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In this Edition

CEO Report: Recognising our Contributors

As another productive year comes to a close, I would like to thank you, our contributors. Without your time, your effort and your insights, 2018 would never have been such a successful and transformational year.

Whether you participated on a committee, submitted feedback on a draft open for public comment, attended a stakeholder forum, shared an idea at an Incubator session or helped design your contributor portal (Connect), you have shaped standards, the process behind their development, and the future of how they are delivered to the community.

Together we have developed standards covering a wide spread of the Australian economy. We’ve completed publications for road signs, cold-formed steel structures, wayfinding for the vision impaired, residential air conditioning, trampoline parks and a revised Plumbing Code and Wiring Rules—and these only represent a small handful of the hundreds of updates and additions to our catalogue throughout the year.

Through events and projects like our Technical Governance Review, Incubator, Nominating Organisation Forums, NEXTgen Program and Council Meetings, you have continued to share valuable insight on how we can improve our internal tools and processes as well as the content output of those processes. This continuous transformation process will certainly keep us busy throughout 2019.

Thank you for all that you have contributed in 2018. I’m looking forward to our continued success together next year.

Wishing you a safe and happy holiday season.

—Dr Bronwyn Evans, CEO

Holiday Season Office Closure

The Standards Australia offices will be closed from 3pm on Friday 21 December 2018, reopening at 9am on Wednesday 2 January 2019.

Public comment pilot

A new platform is being piloted in an effort to improve the public comment phase of developing a standard. Some of the intended improvements include:

  • The draft standard will be viewed directly on the system meaning you don’t have to download a PDF version.
  • Each draft is set up to enable commenting on specific sections.
  • As we improve transparency, published comments will be visible to other users. This also means inappropriate comments can be reported much sooner.

Although the pilot is only available for the standard AS 4632, Over-pressure and under-pressure shut-off devices, we encourage all interested stakeholders to test the platform and submit feedback by 12 March 2019. For detailed information on how to submit comments on a draft standard please view the help page.

We are very interested in your feedback to help us improve the platform for future versions. Let us know how public comment worked for you by emailing or by taking this quick survey.

The Applications - Conditions of Use have been updated to reflect this new platform.

Changes to proposals effective January 2019

Starting next month Standards Australia will accept proposals at any time, as opposed to the current 6 monthly intake for new or revised standards.

Proposals that meet all key quality criteria will be assessed and resourced on a monthly basis.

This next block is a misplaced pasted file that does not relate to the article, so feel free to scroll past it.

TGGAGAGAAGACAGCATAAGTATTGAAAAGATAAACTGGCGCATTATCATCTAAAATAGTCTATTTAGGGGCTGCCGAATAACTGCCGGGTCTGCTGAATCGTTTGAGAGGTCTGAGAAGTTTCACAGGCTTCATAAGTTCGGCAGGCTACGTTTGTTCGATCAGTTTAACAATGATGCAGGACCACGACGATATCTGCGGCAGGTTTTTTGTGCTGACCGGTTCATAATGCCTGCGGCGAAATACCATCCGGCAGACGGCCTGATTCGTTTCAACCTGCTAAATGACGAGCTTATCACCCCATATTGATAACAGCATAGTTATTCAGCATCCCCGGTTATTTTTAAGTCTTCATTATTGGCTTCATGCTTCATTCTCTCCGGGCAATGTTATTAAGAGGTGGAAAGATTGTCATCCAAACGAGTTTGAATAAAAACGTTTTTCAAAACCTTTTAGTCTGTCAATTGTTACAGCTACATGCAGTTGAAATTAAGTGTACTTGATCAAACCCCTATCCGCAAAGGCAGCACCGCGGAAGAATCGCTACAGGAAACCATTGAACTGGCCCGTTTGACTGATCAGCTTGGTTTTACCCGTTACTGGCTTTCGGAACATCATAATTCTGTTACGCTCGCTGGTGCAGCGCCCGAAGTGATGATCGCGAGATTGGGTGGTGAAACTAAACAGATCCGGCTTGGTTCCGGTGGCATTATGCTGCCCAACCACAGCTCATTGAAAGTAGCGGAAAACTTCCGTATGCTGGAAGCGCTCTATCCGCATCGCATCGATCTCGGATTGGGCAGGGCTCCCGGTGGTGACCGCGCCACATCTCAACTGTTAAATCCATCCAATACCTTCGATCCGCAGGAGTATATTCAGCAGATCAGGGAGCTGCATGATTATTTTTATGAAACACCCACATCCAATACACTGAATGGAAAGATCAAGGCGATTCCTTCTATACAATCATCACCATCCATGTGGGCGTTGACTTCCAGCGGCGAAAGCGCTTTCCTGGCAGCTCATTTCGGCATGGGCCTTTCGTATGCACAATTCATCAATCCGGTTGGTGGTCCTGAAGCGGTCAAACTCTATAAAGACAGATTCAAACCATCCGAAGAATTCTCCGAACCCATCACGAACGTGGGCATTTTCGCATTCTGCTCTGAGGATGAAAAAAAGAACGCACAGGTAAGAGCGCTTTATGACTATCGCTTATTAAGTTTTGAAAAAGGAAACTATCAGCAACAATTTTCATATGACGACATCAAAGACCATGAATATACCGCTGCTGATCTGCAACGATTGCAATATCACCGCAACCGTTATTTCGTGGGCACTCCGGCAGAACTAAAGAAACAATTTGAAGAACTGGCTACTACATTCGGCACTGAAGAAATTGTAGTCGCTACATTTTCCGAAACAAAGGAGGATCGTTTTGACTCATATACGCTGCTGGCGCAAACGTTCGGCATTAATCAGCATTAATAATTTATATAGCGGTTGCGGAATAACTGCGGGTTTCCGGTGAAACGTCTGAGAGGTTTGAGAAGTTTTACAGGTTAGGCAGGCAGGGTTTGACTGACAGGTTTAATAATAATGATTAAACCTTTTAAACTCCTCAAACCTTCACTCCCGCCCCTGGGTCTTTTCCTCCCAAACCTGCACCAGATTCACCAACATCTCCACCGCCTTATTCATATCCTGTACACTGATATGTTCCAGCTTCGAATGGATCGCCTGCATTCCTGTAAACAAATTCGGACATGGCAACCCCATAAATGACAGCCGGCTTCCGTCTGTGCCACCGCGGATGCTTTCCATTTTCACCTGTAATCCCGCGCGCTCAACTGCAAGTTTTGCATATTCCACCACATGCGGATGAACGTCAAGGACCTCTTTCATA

If you have any questions, please email the Stakeholder Engagement Team at

In Conversation with Stuart Henry

Stuart Henry is the Executive Director of Plumbing Products Industry (PPI) Group. From an early career in farming, Stuart has worked for over 40 years building a strong track record in business. His areas of interest and expertise include vocational education and training, employment, industrial relations, environmental sustainability, education and public health. Stuart has served in the Australian Parliament, and been actively involved in Parliamentary committees and working groups.

Standards Australia: As the newest member of the Standards Australia Council, what prompted PPI Group to join?
Stuart Henry: PPI Group is a leading advocate of standards and participates extensively on a number of committees. We have formal status with Standards Australia as a nominating organisation and it was only logical to extend that relationship to Council membership. Collaboration that benefits the community and industry is a key objective of ours, and Standards Australia is an obvious fit.

SA: What benefits do standards bring to your industry?
SH: Plumbing product certification through the WaterMark Scheme and the WELS Schemes are critical issues for our members. Both of these schemes are underpinned by Australian Standards, which bring integrity and efficacy to the schemes. Together with standards, the schemes ensure products are fit for purpose, address water efficiency challenges and public health, and overall benefit the built environment and the broader community.

SA: What were some of the big wins for the plumbing sector this year?
SH: A big focus for the year was drinking water quality, with the revision of AS/NZS 4020:2018, Testing of products for use in contact with drinking water. The PPI Group has also formed a Lead in Drinking Water Working Group to identify critical issues and lead levels in existing standards, which has led to the development of a detailed PPI Group position paper.

Another win was the addition of vacuum drainage to AS/NZS 3500.2, Sanitary Plumbing and Drainage, Part 2: Sanitary plumbing and drainage. This aligns with the innovative work being carried out by the Bill and Melinda Gates Foundation on waterless toilets to accelerate the commercialisation and adoption of ‘disruptive sanitation technologies’. This is the most significant change in the toilet since the introduction of the flushing mechanism in the late 19th century. They have already proceeded to work with ISO to develop appropriate standards which in time will need to be considered for Australian requirements.